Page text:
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12/10/2018 / By Edsel Cook
You might not be able to clear away the smog that darkens the skies of your city or town. But you can definitely improve the quality of the air inside your home. A Science Daily article suggested that high-efficiency particulate air (HEPA) filters can decrease indoor air pollution very effectively, especially when compared to conventional counterparts.
Utah-based researchers from Intermountain Healthcare (IH) recently presented the results of their 12-week-long experiment. They kept track of the air quality in the homes of patients with respiratory issues.
Some of the homes were fitted with air filters, while others featured HEPA filters. The latter proved to be much more effective at removing fine particulate matter (PM2.5) from the air.
PM2.5 are very small airborne particles. Usually connected to heavy air pollution, they can cause respiratory problems, induce heart attacks, and aggravate existing ailments such as asthma.
The IH researchers reported that HEPA filters removed more than half of the tiny particles in the indoor environment. Furthermore, the filters reduced the amount of new air pollutants that came from outside the house by nearly a quarter. (Related: Follow these effective tips to improve air quality in your home.)
The Salt Lake Valley in Utah is prone to temperature inversions during the winter season. These inversions trap cold air full of pollutants inside the Valley, leading to some of the lowest air quality levels in the United States.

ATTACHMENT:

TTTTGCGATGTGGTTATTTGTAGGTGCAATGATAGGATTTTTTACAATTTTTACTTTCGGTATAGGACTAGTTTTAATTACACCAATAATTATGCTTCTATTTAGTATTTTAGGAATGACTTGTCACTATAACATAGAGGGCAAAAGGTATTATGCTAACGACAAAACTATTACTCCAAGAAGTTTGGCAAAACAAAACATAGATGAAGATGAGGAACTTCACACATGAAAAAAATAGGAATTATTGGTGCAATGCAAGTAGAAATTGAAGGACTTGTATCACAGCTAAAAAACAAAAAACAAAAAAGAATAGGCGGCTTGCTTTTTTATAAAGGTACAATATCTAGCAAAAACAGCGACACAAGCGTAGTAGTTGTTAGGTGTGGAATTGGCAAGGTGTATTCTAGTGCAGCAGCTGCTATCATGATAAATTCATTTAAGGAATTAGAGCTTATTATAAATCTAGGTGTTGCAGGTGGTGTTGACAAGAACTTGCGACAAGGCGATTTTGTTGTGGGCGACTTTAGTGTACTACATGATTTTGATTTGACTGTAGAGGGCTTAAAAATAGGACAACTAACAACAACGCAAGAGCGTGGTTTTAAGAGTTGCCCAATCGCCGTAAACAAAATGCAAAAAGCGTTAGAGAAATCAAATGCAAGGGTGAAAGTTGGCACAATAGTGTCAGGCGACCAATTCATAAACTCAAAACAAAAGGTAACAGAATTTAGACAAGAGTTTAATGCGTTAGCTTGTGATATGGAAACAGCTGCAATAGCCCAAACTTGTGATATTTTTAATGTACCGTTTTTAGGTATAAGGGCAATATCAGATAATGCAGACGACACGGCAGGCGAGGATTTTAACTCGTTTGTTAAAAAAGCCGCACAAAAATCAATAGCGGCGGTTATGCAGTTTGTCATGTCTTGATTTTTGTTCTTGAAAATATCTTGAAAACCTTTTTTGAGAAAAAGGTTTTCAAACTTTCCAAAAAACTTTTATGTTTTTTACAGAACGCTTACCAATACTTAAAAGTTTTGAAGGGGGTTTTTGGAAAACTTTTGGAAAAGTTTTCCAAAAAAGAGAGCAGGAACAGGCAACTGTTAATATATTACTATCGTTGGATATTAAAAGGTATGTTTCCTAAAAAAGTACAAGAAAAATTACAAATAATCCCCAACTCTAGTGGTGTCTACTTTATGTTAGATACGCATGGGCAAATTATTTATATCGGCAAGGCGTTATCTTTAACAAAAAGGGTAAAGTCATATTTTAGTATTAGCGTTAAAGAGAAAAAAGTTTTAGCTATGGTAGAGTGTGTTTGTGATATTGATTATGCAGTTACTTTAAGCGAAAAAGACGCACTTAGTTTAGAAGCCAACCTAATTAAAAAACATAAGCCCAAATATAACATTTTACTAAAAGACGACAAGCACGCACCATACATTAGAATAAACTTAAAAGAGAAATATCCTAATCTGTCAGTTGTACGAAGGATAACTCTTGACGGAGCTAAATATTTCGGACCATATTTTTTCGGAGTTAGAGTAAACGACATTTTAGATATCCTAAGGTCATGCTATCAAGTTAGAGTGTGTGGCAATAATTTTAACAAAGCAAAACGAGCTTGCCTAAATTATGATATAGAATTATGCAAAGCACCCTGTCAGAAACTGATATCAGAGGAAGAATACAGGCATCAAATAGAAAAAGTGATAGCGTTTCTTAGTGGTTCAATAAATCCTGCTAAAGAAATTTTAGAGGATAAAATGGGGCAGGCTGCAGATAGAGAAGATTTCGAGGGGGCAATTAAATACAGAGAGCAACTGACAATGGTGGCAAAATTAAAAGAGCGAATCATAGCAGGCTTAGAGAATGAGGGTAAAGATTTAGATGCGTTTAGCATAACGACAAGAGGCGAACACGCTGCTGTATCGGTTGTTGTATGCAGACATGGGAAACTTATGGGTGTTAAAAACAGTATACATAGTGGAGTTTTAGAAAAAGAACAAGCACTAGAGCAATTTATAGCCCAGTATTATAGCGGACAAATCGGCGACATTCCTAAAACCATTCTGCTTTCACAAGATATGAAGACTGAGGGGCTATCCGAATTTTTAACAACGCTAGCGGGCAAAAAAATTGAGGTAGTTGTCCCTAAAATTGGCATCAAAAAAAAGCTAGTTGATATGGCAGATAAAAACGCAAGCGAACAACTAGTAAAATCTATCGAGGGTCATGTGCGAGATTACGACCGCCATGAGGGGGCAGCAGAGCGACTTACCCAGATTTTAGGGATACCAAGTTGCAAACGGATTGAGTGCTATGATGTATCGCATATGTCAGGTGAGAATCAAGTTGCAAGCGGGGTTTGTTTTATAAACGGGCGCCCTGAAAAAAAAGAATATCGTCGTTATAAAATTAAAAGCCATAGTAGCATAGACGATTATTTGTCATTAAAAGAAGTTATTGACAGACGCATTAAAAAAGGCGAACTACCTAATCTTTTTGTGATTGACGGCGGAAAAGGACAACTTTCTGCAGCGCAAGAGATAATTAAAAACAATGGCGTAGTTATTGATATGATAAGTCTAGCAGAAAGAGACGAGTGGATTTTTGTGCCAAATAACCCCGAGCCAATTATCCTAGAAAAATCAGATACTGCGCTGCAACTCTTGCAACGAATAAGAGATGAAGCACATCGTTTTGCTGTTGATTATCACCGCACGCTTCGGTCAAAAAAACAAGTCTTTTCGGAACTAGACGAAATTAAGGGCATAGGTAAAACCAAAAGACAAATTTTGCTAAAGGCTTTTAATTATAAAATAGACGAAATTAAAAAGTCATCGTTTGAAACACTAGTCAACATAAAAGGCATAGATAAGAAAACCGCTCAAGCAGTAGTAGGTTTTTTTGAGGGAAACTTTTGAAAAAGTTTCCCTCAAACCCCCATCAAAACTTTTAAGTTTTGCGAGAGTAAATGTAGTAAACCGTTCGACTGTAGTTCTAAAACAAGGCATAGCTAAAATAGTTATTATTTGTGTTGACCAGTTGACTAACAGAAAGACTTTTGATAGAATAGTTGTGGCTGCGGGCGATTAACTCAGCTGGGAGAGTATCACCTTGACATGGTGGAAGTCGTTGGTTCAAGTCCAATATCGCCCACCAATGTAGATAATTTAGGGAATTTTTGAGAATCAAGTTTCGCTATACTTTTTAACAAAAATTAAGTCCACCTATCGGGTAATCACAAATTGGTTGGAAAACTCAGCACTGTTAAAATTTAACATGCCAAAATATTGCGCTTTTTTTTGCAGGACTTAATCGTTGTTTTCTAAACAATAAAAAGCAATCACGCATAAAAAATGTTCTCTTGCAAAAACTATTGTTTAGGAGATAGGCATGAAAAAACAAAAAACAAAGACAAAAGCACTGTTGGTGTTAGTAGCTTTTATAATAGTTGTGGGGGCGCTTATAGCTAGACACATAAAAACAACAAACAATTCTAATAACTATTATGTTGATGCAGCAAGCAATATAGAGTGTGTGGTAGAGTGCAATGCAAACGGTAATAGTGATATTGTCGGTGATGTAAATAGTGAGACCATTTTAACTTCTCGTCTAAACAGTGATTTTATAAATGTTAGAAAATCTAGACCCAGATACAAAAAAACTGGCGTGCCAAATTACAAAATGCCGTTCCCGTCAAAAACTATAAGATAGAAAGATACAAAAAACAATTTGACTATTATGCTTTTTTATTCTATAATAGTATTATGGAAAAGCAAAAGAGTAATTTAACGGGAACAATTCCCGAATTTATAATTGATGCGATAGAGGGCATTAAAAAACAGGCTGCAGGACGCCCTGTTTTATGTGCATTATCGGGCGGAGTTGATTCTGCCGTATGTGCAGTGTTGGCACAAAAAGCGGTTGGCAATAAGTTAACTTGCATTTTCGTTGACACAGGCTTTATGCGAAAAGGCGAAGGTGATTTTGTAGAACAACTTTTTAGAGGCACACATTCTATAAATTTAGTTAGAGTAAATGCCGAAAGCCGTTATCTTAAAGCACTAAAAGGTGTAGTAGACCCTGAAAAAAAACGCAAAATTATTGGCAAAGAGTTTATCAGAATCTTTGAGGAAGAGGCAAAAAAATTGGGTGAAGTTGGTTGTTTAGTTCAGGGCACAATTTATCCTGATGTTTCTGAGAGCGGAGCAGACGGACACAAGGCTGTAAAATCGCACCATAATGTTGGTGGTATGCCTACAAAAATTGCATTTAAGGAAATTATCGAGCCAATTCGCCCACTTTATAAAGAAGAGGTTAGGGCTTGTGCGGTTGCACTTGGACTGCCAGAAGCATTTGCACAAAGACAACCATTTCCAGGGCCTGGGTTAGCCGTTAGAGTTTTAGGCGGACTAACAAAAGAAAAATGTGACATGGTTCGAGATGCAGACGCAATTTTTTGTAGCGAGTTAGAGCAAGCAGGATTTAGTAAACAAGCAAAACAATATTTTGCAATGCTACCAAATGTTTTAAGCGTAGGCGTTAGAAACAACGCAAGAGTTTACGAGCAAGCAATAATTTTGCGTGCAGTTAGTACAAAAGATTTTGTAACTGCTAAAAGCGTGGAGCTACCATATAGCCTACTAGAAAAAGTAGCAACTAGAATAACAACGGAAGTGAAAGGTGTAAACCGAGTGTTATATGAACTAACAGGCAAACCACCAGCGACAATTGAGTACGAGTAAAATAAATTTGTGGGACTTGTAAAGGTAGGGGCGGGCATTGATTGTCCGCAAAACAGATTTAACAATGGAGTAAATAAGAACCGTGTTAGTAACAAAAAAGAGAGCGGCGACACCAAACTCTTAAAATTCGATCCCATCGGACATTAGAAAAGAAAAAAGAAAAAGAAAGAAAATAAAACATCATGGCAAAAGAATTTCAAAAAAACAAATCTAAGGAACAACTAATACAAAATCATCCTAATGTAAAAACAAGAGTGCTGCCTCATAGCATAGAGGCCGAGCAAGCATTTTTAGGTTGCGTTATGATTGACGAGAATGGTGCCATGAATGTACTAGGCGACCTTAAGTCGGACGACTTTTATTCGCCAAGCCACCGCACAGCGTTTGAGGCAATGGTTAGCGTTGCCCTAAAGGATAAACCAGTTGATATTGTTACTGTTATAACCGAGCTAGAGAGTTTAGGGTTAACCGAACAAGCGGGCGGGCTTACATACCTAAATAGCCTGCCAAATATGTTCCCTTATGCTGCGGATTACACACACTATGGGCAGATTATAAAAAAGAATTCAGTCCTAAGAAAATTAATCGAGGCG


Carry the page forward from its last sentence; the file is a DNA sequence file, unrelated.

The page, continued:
The IH researchers investigated the effectiveness of HEPA filters during the 2016 and 2017 temperature inversions. They evaluated the filters’ ability to scrub indoor air during days when the outdoor air pollution was particularly bad.
For their experiment, they set up air filters inside 52 homes. During the first six weeks, HEPA filters were used to scrub the air. For the second half of the trial, they switched to a less efficient air filter.
“One of the reasons we wanted to research the effectiveness of HEPA air filters in the home is because people often ask what they can do to protect their lungs during poor air quality days,” explained IH researcher Denitza Blagev.
She and her teammates learned that closing all of the windows in the house before running a standalone HEPA filter can ensure indoor air remains clean. Furthermore, the HEPA filter can maintain the air quality indoors even when the outdoor air pollution gets really heavy.
In addition to testing the efficacy of the different filters, they also set up air quality monitors inside and outside the participating homes. These equipment let them compare the quality of indoor and outdoor air throughout the experiment.
“Our next steps will be to look at whether the HEPA filter cleans the indoor air enough to help alleviate symptoms in patients with COPD or asthma during poor air quality days,” remarked Blagev.
The IH researchers usually advised patients with respiratory problems to remain in their homes during days when the fine particulate matter is particularly rife in the air. They believe the results of their research can help them improve the quality of indoor air as well.
Patients with access to cleaner air show fewer symptoms of their respiratory ailments. Their lungs are better protected from toxic air pollutants.
The IH researchers admitted that filters are not a complete solution to air pollution. They stressed the important of reducing outdoor air pollution in order to better protect indoor air quality.
If using artificial air filters doesn’t appeal to you, there are indoor plants that can scrub the air.
Learn how you can keep at Pollution.news.